British court ruling gives legal status to pre-nups
Britain's highest court ruled in favour of one of Europe's richest women on Wednesday in a landmark divorce case that gives new legal status to pre-nuptial agreements in the country.
German heiress Katrin Radmacher had asked the Supreme Court to recognise a pre-wedding agreement signed by her ex-husband, French university researcher Nicolas Granatino, that he would make no claims on her fortune.
Granatino had been trying to win a six-million-pound (9.4-million-dollar, 6.8-million-euro) settlement from Radmacher, an heiress to a paper company who has an estimated fortune of 100 million pounds.
But judges ruled Wednesday that "decisive weight" should be given to the pre-nuptial agreement -- adding that it would now be "natural to infer that parties entering into agreements will intend that effect be given to them".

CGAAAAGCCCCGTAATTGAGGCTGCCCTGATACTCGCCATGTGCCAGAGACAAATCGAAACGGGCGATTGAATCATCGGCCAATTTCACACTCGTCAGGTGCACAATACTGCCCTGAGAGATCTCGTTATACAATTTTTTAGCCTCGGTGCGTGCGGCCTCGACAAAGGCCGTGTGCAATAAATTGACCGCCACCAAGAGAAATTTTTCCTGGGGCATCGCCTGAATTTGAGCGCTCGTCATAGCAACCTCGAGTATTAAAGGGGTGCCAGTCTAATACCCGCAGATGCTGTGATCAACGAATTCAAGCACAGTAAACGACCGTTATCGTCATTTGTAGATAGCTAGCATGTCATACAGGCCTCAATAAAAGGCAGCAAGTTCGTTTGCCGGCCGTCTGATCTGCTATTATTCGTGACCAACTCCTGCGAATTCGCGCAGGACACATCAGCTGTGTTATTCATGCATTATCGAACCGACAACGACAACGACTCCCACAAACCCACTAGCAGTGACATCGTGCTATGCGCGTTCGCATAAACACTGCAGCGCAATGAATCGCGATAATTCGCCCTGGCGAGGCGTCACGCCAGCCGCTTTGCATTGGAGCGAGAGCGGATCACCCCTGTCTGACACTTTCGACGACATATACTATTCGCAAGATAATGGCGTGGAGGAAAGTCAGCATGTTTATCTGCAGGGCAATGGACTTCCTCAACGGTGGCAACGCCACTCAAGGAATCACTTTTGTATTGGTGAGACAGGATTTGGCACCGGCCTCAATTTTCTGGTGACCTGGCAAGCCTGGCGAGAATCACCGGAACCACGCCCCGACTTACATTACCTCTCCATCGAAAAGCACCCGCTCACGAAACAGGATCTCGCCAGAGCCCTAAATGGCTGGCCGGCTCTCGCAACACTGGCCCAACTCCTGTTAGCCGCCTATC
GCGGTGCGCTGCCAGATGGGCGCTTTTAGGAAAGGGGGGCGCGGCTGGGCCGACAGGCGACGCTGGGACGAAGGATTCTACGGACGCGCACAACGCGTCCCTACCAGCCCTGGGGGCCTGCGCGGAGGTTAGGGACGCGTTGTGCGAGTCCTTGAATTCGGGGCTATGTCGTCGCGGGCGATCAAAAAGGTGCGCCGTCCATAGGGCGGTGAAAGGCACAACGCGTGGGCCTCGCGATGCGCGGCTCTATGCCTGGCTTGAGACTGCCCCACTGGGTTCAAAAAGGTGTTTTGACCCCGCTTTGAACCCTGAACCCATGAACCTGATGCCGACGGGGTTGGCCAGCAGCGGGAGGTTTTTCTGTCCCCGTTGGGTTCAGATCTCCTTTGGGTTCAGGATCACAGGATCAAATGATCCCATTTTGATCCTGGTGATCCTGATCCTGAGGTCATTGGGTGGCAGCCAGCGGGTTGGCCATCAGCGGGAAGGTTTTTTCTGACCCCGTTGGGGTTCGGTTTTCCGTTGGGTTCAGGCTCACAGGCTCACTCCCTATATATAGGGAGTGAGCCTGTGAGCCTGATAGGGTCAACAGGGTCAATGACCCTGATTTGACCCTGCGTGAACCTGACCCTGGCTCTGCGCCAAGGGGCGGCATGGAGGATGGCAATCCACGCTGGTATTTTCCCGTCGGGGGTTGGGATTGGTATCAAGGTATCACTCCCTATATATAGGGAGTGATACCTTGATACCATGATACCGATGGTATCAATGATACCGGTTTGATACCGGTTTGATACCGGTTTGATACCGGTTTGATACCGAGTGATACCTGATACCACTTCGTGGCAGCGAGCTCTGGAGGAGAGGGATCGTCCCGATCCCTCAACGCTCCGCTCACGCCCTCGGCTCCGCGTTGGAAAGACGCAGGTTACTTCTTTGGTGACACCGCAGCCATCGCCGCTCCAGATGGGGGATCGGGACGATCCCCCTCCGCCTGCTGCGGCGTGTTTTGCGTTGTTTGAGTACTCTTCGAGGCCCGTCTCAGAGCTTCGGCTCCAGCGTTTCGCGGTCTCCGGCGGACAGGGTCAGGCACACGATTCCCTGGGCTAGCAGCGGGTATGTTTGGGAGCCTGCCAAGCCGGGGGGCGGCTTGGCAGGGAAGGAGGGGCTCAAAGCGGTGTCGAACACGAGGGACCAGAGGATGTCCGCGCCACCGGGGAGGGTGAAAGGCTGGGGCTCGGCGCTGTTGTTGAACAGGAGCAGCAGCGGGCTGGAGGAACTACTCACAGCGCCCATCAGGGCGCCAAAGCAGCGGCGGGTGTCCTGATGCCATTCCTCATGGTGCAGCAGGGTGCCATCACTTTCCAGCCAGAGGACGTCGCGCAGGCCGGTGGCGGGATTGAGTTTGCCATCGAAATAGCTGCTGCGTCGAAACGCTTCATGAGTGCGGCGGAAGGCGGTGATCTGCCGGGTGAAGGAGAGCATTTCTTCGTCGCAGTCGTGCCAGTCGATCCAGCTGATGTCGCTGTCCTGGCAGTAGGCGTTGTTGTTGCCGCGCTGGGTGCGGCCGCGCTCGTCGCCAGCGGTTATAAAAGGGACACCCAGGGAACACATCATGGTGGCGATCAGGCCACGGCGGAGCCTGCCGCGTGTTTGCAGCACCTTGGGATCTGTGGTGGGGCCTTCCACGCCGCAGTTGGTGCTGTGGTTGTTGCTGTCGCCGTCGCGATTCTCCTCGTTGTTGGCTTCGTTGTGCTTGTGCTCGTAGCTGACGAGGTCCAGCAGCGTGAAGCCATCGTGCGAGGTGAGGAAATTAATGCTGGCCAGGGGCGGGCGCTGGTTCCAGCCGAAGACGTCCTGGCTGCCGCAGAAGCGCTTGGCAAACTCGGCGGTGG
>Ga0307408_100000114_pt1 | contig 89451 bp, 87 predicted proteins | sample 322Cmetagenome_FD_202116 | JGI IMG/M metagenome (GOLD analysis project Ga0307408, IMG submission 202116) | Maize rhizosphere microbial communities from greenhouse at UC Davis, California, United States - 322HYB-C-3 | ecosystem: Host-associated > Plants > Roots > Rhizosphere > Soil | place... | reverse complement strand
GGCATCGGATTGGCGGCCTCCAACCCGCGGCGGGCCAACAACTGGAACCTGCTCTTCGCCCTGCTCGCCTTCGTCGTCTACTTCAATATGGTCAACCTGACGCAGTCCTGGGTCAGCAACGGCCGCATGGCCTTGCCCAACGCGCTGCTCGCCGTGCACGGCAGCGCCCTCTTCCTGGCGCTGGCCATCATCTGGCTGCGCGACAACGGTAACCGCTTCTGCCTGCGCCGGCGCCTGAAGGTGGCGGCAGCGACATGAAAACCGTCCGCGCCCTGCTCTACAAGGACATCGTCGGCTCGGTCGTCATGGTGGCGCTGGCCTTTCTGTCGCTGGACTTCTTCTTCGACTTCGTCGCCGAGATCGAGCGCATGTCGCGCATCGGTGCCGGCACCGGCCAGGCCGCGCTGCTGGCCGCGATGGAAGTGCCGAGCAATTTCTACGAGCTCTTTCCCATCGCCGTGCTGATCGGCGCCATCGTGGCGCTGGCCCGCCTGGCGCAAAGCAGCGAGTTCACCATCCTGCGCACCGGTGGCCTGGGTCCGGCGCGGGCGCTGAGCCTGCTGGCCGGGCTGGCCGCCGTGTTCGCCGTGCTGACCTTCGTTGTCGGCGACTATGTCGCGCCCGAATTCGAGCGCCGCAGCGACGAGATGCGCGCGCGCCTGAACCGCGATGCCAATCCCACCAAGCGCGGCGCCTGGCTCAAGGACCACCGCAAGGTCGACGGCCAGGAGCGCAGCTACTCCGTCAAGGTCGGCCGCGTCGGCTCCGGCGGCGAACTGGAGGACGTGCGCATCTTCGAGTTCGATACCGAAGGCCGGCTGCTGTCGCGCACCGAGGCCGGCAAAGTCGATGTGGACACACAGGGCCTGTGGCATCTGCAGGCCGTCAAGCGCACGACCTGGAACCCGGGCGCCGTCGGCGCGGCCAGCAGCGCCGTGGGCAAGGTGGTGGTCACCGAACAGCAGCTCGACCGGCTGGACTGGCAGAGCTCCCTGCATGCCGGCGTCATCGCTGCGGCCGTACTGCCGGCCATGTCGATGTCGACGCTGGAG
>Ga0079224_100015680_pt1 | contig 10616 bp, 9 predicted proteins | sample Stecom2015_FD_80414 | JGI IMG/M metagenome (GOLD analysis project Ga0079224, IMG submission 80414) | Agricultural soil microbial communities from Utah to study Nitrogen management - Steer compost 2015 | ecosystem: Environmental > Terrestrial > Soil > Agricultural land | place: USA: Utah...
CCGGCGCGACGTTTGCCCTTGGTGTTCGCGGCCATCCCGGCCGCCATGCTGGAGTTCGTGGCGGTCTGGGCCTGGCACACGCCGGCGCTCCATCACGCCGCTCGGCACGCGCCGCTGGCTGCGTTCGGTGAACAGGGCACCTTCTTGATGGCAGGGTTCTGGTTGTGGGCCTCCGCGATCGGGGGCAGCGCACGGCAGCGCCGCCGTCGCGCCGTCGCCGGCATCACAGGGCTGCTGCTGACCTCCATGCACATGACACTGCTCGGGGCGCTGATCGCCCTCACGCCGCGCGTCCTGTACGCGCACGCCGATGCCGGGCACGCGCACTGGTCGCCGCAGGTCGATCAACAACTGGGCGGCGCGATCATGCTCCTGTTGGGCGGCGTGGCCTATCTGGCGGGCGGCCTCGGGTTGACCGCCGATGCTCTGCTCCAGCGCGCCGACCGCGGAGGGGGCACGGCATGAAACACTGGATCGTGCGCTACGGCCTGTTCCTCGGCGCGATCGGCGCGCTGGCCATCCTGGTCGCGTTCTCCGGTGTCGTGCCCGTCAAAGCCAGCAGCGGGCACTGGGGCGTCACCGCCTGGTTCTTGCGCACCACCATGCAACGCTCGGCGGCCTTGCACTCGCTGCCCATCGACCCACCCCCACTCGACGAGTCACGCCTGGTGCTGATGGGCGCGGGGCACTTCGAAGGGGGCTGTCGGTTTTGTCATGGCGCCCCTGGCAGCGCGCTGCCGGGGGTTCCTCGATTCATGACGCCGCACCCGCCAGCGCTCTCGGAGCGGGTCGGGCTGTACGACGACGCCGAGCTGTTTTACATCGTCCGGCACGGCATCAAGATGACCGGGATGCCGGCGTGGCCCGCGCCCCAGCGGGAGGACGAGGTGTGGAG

English law had previously not normally considered pre-nuptial agreements as binding. Granatino's lawyers had previously argued in court that prenups were "unenforceable".
"I am really pleased with the ruling but saddened at the four-year process that brought us to this point," Radmacher, who was present in court for the ruling, said afterwards.
"I am delighted that Britain has upheld fairness. It is important to me that no-one else should have to go through this."
© 2010 AFP